Disc analyser news update
ard at p850ug1.demon.co.uk
Fri Mar 26 15:42:57 CDT 2010
> > For an awful lot of applications you don't need more power than an old 8=
> > bit processor IMHO. Think of the large number of small PICs, 8051s, etc=20
> > thatare are in use.=20
> Sure. That's the reason why 8 bit controllers are still in large
> quantity production and new models come to the market.
> The point is: 30 years back there was no 32 bit 50 MHz controller
> available, that cost only as much as a high end 8 bitter. So you where
> limited when you actually needed that compute power.=20
Actually my moan is not with designers who use microcontrollers when they
need computing power. I would regard it as insane not to use a 32 bit ARM
microcontorller or similar if that's what was really needed. No, my moan
is about designers who use a microcontrollor (often a PIC or AVR) when
they don't really need it, when there are simpler, more reliable, and
more repairable solutions.
> > Eh? A simple microcprocessor + ROM + RAM + a couple of I/O chips will=20
> > work first time. It doesn't need to be debugged.
> It needs to be debugged. At least when it is build by me. Belive me. ;-)
Hmm... At least with a microprocessor+RAM+ROM+peripherals you can attempt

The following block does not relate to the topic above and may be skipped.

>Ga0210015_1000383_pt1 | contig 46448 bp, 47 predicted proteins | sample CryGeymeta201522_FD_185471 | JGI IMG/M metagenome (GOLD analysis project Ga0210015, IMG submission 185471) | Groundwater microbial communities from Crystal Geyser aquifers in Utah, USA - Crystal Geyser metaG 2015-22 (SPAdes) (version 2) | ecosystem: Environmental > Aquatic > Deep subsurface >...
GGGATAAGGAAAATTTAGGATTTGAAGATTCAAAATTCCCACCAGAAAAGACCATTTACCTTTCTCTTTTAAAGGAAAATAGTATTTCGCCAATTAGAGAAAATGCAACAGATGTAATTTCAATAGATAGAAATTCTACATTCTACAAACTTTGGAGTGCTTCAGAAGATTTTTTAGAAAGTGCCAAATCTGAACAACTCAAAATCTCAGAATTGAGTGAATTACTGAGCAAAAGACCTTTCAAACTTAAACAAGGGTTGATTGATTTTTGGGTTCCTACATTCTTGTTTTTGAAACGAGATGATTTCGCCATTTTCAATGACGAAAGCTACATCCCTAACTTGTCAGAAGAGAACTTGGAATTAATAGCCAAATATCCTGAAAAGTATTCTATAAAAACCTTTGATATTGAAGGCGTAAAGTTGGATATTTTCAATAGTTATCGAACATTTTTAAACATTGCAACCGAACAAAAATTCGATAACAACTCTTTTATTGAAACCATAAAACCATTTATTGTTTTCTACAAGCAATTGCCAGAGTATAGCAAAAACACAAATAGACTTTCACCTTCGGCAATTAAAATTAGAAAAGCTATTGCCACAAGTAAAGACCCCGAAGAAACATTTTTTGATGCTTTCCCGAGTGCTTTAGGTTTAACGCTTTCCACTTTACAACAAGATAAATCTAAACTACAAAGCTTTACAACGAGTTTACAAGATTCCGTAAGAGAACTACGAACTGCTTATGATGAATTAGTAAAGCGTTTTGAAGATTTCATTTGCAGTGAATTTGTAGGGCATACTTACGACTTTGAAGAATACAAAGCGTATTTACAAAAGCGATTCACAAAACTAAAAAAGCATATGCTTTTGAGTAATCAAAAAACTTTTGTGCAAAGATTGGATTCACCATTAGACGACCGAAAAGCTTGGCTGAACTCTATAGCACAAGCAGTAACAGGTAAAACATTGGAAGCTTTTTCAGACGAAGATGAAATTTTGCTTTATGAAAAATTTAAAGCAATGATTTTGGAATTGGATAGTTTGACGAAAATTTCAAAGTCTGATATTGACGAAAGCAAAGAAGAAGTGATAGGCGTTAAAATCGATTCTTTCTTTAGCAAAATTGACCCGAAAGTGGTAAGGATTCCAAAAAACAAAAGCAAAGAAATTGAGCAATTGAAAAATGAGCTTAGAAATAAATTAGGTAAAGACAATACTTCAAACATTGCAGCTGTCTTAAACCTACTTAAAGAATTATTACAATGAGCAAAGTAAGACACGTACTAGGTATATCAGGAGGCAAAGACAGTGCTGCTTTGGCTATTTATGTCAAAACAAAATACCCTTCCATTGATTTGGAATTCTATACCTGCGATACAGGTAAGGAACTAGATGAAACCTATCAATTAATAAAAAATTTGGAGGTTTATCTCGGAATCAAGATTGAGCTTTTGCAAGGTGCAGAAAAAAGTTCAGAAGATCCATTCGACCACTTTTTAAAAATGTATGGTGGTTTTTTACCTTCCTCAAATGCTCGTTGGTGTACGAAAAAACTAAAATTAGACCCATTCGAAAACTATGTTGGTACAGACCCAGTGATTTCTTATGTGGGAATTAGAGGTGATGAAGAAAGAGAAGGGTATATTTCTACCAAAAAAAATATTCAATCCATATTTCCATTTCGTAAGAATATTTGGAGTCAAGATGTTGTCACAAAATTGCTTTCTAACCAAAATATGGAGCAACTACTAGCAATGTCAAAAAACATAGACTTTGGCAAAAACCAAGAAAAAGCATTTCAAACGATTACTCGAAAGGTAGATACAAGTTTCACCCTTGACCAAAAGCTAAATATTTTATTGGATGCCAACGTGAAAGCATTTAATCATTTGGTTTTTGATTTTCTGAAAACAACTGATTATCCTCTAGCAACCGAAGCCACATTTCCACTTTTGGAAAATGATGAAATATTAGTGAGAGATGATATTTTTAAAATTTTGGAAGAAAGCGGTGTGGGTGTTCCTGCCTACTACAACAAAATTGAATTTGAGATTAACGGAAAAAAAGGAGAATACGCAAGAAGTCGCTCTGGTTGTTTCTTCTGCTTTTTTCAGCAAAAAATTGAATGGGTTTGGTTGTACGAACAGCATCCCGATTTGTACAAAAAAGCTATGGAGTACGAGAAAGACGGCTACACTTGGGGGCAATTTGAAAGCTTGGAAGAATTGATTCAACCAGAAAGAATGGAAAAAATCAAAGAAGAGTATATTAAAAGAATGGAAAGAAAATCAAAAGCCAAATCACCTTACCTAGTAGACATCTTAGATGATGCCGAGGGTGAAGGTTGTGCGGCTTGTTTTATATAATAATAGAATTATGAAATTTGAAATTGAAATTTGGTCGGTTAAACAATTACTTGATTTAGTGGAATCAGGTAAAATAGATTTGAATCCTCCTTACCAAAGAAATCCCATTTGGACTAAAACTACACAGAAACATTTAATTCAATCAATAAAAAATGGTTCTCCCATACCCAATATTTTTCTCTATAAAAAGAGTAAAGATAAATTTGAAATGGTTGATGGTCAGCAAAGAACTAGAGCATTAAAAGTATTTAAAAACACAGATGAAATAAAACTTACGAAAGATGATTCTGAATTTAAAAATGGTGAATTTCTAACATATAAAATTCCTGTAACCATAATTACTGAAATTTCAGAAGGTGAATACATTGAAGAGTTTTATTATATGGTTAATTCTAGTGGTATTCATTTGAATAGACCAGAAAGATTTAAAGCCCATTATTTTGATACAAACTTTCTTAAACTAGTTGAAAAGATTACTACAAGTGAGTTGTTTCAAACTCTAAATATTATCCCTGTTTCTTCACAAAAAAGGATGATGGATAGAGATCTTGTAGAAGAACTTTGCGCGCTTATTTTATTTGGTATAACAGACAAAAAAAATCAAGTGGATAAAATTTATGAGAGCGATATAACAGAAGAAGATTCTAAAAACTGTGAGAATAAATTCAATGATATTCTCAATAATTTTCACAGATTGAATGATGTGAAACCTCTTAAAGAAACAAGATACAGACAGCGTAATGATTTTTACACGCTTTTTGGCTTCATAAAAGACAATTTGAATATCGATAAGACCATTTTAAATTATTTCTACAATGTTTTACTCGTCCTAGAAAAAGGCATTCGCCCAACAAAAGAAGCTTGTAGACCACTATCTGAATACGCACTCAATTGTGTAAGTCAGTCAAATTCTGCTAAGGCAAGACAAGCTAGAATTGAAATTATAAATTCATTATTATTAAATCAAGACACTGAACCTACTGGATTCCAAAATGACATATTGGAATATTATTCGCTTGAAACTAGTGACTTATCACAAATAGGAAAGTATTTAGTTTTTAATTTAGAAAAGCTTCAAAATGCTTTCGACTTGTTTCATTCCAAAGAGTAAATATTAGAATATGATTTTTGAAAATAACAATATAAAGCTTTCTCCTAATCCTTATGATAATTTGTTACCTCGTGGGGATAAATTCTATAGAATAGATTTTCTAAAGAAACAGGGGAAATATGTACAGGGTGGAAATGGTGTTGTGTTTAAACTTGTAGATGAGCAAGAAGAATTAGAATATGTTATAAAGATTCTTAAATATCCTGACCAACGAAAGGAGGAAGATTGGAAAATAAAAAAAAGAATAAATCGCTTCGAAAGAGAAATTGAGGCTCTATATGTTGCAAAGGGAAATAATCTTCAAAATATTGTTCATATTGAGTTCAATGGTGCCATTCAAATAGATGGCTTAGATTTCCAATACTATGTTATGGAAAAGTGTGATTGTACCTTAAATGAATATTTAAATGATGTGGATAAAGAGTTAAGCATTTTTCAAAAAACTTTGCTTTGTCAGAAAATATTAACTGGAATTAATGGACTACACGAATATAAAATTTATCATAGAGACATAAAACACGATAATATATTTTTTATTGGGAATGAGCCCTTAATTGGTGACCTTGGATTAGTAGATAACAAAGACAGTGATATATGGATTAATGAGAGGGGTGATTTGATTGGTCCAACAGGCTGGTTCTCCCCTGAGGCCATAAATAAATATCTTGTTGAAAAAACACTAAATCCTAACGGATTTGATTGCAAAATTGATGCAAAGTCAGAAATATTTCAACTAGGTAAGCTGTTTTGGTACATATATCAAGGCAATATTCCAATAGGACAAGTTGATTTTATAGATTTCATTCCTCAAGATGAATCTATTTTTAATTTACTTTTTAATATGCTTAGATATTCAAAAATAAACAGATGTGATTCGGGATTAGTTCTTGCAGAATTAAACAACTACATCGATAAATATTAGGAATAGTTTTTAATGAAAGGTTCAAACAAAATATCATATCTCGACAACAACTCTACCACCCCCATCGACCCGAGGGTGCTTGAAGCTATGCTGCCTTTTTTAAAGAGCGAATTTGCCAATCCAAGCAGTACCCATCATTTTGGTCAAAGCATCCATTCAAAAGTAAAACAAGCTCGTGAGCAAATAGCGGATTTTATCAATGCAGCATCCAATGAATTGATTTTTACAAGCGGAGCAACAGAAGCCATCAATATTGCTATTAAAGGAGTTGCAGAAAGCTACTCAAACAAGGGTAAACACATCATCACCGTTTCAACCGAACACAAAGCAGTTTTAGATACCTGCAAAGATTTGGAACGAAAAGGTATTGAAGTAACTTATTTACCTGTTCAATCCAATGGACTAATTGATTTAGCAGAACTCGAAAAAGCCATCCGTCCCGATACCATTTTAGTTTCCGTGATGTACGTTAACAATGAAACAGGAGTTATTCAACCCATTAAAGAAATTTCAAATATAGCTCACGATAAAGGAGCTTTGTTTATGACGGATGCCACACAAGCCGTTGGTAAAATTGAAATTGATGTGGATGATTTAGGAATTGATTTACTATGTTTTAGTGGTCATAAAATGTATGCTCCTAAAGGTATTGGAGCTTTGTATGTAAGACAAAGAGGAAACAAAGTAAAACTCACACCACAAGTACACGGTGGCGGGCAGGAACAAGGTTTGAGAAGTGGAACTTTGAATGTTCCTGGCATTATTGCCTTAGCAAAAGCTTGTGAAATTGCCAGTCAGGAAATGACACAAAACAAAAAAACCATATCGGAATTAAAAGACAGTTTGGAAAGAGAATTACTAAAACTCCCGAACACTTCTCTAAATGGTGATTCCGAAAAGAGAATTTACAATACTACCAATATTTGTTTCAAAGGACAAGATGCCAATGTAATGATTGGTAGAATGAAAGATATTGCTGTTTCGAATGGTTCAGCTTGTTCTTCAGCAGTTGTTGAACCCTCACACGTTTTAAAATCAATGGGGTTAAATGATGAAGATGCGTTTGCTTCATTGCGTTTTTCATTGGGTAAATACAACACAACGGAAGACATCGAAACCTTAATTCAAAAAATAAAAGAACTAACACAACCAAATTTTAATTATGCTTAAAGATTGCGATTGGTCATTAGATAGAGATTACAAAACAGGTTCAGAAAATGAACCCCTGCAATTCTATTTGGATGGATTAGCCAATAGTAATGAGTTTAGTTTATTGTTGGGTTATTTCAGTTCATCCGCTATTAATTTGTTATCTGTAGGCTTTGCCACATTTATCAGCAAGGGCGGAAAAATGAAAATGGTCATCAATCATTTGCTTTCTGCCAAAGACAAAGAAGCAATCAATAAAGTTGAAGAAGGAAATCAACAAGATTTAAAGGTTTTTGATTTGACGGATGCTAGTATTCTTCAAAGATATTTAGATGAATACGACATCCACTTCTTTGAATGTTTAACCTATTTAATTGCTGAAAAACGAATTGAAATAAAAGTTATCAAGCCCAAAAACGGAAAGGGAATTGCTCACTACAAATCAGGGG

to debug it. You can make meaningful emasurements and work out what's
going wrong. With a single-chip microcotntroller there's an awful lot you
can't check (whuch is what started this discussion). WIth some
microcontrollers that I've used, mis-setting the clock configuration bits
can cause 'intereting' results and there's no way to see that the darn
thign isn't running
> > Seriously, there are places where they are the right thing to use. And=20
> > there are places where they are not. However, all to often so-called=20
> > designmrs want to solcve every problem with a mircocontroller...
> Designers talk the language they are familar with. Today most disigners
> are more familar with C then with BC548. ;-)
While undoubtedly true, that worries me -- a lot. I can't rememebr who
said 'Any 3rd-rate engineer can make a complicated device enve more
complicated. It takes a genius to go back to first principles', but alas
I feel there are far too manyy 3rd-rate engineers designing the things I
have to use...
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